TORONTO, May 14, 2017 /CNW/ - The Provincial Advocate for Children and Youth is calling on all Ontarians this Children and Youth in Care Day to reflect on and recommit to our role in protecting, nurturing and supporting all young people in and from care.
"Today is a day for Ontarians to recognize the strength and resilience of young people in and from care as they overcome incredible hardships," said Irwin Elman, "including the struggles that stem from the system that is meant to care for their well-being."
On any given day in Ontario, there are over 17,000 children in the province's care systems, which include children in foster care, group homes and other residential settings. Of them, 7,000 are permanent Crown Wards of Ontario through its Children's Aid Societies.
Recent reports of the deaths of five young people, four of whom were Indigenous, living in residential settings must, Elman says, serve as a reminder to the government and to Ontarians of how much more work must be done to keep our promise to children in care.
Currently, an all-party legislative committee has completed its review of amendments to Bill 89, the Supporting Children, Youth and Family Services Act, 2017, which was tabled in December 2016 to modernize the existing Child and Family Services Act, 1990.
"While the government's new piece of legislation and blueprint for reform to improve the quality of care of residential services offer some measure of hope, there is still a great deal of work to be done in the development of regulation and policy, and implementation in order to make a real difference in the lives of children in care and their families," said Elman.
"This Children and Youth in Care Day, we must acknowledge those in and from care who, through their efforts, have brought us to this point in Ontario's history, while remembering those who are no longer with us, for the possibility of change they have created for every child who will come after them."
May 14 was designated as Children and Youth in Care Day in an effort to help raise awareness, reduce stigma and recognize the strength, resilience and achievements of all children and youth in care. The creation of the day was one of six key recommendations made in My REAL Life Book – a report published by the Advocate's Office – that resulted from the historic Youth Leaving Care Hearings, which called for fundamental change to the existing child welfare system. May 14 marks the day My REAL Life Book was released.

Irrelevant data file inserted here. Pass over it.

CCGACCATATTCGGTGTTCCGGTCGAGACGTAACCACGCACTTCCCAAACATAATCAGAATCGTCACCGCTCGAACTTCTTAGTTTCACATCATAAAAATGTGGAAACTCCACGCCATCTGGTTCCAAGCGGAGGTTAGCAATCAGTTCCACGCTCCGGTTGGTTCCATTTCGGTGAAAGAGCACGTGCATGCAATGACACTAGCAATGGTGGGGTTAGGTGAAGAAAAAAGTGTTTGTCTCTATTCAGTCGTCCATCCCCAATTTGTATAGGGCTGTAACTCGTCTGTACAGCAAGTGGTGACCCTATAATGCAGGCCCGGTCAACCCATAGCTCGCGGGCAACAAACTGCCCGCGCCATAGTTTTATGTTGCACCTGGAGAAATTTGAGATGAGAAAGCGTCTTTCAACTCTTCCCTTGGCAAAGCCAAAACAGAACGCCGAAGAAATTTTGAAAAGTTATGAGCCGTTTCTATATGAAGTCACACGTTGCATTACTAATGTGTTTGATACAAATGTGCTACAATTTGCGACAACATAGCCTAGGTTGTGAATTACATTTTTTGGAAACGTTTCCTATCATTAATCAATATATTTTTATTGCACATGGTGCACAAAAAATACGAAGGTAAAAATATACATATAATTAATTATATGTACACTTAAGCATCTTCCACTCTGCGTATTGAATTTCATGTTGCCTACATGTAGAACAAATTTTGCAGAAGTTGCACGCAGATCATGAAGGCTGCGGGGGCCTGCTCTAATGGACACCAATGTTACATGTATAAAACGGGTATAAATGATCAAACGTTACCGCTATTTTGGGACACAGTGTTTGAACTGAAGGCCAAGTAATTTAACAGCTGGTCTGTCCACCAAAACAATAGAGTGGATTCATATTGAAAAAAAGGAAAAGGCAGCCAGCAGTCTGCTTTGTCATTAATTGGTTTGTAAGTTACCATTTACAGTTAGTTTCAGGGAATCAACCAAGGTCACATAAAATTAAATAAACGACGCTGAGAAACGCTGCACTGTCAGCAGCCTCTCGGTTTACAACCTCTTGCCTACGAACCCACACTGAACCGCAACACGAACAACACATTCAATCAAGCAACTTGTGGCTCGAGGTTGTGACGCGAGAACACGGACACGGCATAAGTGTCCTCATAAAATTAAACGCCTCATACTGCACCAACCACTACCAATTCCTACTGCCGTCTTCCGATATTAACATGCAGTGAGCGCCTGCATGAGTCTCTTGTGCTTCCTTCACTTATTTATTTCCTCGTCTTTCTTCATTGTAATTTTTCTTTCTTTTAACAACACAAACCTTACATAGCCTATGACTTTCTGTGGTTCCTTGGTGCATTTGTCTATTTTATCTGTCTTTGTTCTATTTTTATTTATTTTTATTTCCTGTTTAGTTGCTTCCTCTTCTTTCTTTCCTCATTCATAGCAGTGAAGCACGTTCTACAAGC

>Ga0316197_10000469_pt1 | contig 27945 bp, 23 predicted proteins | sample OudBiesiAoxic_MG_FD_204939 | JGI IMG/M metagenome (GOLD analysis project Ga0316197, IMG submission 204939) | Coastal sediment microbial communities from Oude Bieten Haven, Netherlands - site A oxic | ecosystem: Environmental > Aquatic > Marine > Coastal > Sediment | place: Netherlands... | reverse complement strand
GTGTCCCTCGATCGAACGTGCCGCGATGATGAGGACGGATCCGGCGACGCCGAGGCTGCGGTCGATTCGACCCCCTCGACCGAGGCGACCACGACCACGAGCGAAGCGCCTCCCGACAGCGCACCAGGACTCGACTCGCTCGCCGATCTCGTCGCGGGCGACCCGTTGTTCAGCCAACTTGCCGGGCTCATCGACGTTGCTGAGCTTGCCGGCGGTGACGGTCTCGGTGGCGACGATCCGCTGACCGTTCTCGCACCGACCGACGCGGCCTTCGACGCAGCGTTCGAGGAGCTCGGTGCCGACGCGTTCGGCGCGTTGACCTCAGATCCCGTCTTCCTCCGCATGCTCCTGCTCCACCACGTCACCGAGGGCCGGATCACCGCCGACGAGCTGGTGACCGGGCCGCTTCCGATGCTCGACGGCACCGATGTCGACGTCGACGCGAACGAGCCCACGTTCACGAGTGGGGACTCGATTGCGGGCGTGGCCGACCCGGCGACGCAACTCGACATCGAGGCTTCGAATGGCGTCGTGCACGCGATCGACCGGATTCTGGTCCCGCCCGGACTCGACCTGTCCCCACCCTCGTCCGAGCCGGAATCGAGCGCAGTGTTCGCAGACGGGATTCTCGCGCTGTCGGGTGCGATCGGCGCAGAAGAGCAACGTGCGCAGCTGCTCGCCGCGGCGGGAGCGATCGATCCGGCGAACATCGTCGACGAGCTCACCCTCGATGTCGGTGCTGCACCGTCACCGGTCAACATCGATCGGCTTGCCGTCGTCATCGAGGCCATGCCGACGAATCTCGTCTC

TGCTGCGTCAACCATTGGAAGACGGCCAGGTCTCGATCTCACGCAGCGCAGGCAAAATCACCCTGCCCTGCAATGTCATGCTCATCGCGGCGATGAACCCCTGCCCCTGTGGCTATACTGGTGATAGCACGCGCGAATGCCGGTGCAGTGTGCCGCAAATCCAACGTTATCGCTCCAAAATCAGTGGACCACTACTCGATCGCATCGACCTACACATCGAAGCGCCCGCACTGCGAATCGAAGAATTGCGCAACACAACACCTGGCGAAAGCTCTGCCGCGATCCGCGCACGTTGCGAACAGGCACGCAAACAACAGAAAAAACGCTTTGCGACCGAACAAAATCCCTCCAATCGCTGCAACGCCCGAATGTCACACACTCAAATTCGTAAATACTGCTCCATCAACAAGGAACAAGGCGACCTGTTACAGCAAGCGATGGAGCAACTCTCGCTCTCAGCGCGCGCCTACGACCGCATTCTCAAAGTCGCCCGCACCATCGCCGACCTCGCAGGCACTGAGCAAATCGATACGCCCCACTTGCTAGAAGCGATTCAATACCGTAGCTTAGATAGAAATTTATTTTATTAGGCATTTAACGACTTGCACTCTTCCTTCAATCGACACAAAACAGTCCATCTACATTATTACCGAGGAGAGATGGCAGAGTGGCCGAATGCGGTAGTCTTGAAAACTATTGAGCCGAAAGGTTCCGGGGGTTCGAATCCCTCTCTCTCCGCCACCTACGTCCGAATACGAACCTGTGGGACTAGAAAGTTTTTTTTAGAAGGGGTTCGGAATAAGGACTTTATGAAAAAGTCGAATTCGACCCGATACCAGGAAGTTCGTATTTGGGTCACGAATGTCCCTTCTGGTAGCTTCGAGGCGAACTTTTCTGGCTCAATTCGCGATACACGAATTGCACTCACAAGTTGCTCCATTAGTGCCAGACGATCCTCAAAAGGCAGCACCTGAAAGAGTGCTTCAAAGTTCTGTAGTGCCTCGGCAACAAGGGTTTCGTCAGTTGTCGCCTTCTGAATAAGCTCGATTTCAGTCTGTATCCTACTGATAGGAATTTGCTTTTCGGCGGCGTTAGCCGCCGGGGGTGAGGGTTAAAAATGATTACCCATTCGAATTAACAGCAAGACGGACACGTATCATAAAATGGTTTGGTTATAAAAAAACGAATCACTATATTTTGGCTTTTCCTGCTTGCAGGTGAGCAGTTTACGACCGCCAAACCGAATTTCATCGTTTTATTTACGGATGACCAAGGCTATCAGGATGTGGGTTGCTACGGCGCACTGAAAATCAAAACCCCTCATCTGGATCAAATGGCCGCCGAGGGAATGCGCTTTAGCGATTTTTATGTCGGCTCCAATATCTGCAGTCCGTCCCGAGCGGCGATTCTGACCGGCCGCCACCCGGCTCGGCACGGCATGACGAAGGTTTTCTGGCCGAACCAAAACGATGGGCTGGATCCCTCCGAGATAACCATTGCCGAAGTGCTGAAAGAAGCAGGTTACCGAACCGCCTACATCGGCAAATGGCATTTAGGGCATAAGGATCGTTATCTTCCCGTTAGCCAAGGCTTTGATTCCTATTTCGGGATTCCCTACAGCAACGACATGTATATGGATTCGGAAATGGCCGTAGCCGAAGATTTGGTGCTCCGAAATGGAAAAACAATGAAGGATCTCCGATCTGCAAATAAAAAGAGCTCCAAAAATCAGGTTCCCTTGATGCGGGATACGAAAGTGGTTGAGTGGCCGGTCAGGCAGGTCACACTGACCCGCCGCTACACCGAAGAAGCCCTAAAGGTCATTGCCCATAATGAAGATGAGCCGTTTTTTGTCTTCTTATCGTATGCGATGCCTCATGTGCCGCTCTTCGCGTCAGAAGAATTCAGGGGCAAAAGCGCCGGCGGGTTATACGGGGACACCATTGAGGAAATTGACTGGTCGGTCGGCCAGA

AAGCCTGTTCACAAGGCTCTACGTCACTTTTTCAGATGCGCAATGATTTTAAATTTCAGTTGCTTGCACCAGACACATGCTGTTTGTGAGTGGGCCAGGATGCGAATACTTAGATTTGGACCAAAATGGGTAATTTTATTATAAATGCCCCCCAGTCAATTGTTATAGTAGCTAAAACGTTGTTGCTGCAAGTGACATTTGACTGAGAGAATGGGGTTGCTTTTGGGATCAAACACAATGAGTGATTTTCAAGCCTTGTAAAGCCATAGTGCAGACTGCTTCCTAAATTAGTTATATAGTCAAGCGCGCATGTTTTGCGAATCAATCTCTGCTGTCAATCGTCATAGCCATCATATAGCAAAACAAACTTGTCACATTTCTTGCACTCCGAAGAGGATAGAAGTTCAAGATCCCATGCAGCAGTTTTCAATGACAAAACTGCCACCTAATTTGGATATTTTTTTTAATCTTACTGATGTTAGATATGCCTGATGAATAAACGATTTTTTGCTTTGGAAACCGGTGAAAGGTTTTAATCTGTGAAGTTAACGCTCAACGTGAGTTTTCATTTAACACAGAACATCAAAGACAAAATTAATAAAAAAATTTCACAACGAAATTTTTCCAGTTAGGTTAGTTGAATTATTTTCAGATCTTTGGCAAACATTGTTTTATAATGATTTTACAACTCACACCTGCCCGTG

About the Office of the Provincial Advocate for Children and Youth
The Office of the Provincial Advocate for Children and Youth (the Advocate's Office) reports directly to the Legislature of Ontario and provides an independent voice for children and youth, including children with special needs and First Nations children. The advocates receive and respond to concerns from children, youth and families who are seeking or receiving services under the Child and Family Services Act and the Education Act (Provincial and Demonstration Schools). The Provincial Advocate may identify systemic problems involving children and youth, conduct reviews and provide education and advice on the issue of advocacy and the rights of children.
The Advocate's Office can also conduct investigations and make recommendations to improve children's aid society services and services provided by residential licensees where a children's aid society is the placing agency.
The Office is guided by the principles of the UN Convention on the Rights of the Child and has a strong commitment to youth involvement. For more information, visit: www.provincialadvocate.on.ca. For updates, read the Advocate's Blog and follow us on Twitter and Facebook.
SOURCE Office of the Provincial Advocate for Children and Youth
For further information: Media Contact: Akihiko Tse, Communications, Media Relations Coordinator, (416)325-5994, email@example.com, Office of the Provincial Advocate for Children and Youth